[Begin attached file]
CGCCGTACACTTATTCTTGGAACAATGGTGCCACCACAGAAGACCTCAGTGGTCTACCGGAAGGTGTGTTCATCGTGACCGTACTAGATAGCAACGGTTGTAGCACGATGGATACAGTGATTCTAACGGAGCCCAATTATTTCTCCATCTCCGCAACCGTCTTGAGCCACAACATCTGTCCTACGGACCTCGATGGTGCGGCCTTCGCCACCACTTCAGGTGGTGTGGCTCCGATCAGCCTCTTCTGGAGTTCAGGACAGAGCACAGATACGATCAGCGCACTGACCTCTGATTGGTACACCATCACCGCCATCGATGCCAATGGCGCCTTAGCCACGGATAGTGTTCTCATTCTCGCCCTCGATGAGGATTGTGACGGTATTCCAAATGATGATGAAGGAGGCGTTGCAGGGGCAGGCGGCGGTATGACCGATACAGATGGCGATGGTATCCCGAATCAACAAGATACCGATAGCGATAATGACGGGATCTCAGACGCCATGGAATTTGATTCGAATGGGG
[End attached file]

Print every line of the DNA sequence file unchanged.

CGCCGTACACTTATTCTTGGAACAATGGTGCCACCACAGAAGACCTCAGTGGTCTACCGGAAGGTGTGTTCATCGTGACCGTACTAGATAGCAACGGTTGTAGCACGATGGATACAGTGATTCTAACGGAGCCCAATTATTTCTCCATCTCCGCAACCGTCTTGAGCCACAACATCTGTCCTACGGACCTCGATGGTGCGGCCTTCGCCACCACTTCAGGTGGTGTGGCTCCGATCAGCCTCTTCTGGAGTTCAGGACAGAGCACAGATACGATCAGCGCACTGACCTCTGATTGGTACACCATCACCGCCATCGATGCCAATGGCGCCTTAGCCACGGATAGTGTTCTCATTCTCGCCCTCGATGAGGATTGTGACGGTATTCCAAATGATGATGAAGGAGGCGTTGCAGGGGCAGGCGGCGGTATGACCGATACAGATGGCGATGGTATCCCGAATCAACAAGATACCGATAGCGATAATGACGGGATCTCAGACGCCATGGAATTTGATTCGAATGGGG